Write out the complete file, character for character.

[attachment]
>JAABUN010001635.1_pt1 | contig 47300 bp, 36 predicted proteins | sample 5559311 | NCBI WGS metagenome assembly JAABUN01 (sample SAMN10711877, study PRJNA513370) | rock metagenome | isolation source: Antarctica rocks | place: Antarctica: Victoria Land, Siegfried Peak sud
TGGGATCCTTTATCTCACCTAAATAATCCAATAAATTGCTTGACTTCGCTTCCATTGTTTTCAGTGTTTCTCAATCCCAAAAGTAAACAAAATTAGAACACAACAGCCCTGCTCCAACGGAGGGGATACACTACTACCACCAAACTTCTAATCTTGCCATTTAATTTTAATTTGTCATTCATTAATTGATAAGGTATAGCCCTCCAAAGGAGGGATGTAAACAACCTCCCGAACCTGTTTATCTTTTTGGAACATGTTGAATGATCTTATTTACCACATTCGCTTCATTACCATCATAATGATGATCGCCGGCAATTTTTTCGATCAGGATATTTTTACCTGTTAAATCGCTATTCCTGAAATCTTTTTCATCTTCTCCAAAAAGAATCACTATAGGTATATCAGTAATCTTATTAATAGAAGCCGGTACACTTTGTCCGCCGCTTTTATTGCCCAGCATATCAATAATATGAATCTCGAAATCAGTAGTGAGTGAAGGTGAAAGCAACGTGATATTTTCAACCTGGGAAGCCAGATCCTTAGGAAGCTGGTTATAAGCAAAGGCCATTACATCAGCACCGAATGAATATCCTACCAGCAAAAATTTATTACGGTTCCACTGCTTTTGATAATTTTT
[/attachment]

>JAABUN010001635.1_pt1 | contig 47300 bp, 36 predicted proteins | sample 5559311 | NCBI WGS metagenome assembly JAABUN01 (sample SAMN10711877, study PRJNA513370) | rock metagenome | isolation source: Antarctica rocks | place: Antarctica: Victoria Land, Siegfried Peak sud
TGGGATCCTTTATCTCACCTAAATAATCCAATAAATTGCTTGACTTCGCTTCCATTGTTTTCAGTGTTTCTCAATCCCAAAAGTAAACAAAATTAGAACACAACAGCCCTGCTCCAACGGAGGGGATACACTACTACCACCAAACTTCTAATCTTGCCATTTAATTTTAATTTGTCATTCATTAATTGATAAGGTATAGCCCTCCAAAGGAGGGATGTAAACAACCTCCCGAACCTGTTTATCTTTTTGGAACATGTTGAATGATCTTATTTACCACATTCGCTTCATTACCATCATAATGATGATCGCCGGCAATTTTTTCGATCAGGATATTTTTACCTGTTAAATCGCTATTCCTGAAATCTTTTTCATCTTCTCCAAAAAGAATCACTATAGGTATATCAGTAATCTTATTAATAGAAGCCGGTACACTTTGTCCGCCGCTTTTATTGCCCAGCATATCAATAATATGAATCTCGAAATCAGTAGTGAGTGAAGGTGAAAGCAACGTGATATTTTCAACCTGGGAAGCCAGATCCTTAGGAAGCTGGTTATAAGCAAAGGCCATTACATCAGCACCGAATGAATATCCTACCAGCAAAAATTTATTACGGTTCCACTGCTTTTGATAATTTTT